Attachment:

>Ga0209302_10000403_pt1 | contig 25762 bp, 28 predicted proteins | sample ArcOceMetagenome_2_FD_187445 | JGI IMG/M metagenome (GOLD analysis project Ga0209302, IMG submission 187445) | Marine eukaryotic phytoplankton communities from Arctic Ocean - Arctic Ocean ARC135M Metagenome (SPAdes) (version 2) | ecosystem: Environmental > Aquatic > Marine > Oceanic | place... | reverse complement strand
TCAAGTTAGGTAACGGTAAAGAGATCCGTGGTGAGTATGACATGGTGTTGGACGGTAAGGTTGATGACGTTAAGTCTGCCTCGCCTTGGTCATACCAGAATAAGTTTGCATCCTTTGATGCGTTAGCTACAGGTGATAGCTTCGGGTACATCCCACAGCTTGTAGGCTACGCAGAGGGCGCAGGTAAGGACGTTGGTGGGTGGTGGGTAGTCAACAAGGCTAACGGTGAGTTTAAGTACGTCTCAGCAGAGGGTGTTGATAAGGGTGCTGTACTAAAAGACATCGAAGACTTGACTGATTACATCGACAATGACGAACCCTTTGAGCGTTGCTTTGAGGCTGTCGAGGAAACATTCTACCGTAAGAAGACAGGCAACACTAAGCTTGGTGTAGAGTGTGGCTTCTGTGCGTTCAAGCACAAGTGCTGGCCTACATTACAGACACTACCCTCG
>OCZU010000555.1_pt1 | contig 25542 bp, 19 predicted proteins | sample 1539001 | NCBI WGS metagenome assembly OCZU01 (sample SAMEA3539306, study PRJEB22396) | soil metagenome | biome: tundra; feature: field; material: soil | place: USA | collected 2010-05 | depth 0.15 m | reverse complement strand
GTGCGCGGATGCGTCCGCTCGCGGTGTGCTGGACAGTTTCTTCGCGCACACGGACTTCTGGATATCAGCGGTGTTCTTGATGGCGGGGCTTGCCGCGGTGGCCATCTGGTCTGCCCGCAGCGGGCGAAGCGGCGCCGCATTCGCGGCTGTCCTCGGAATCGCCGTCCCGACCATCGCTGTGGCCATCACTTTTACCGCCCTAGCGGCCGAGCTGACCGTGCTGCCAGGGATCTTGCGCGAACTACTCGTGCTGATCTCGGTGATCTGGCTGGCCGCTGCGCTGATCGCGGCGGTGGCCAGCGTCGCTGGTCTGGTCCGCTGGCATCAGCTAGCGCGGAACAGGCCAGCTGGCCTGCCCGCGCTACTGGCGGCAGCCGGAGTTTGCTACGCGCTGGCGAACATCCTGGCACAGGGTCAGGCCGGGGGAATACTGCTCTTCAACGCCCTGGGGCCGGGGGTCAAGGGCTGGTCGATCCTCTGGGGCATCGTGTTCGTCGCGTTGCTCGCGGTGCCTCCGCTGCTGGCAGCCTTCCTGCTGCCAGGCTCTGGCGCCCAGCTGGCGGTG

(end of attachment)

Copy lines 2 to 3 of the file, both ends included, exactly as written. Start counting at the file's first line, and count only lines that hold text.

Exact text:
TCAAGTTAGGTAACGGTAAAGAGATCCGTGGTGAGTATGACATGGTGTTGGACGGTAAGGTTGATGACGTTAAGTCTGCCTCGCCTTGGTCATACCAGAATAAGTTTGCATCCTTTGATGCGTTAGCTACAGGTGATAGCTTCGGGTACATCCCACAGCTTGTAGGCTACGCAGAGGGCGCAGGTAAGGACGTTGGTGGGTGGTGGGTAGTCAACAAGGCTAACGGTGAGTTTAAGTACGTCTCAGCAGAGGGTGTTGATAAGGGTGCTGTACTAAAAGACATCGAAGACTTGACTGATTACATCGACAATGACGAACCCTTTGAGCGTTGCTTTGAGGCTGTCGAGGAAACATTCTACCGTAAGAAGACAGGCAACACTAAGCTTGGTGTAGAGTGTGGCTTCTGTGCGTTCAAGCACAAGTGCTGGCCTACATTACAGACACTACCCTCG
>OCZU010000555.1_pt1 | contig 25542 bp, 19 predicted proteins | sample 1539001 | NCBI WGS metagenome assembly OCZU01 (sample SAMEA3539306, study PRJEB22396) | soil metagenome | biome: tundra; feature: field; material: soil | place: USA | collected 2010-05 | depth 0.15 m | reverse complement strand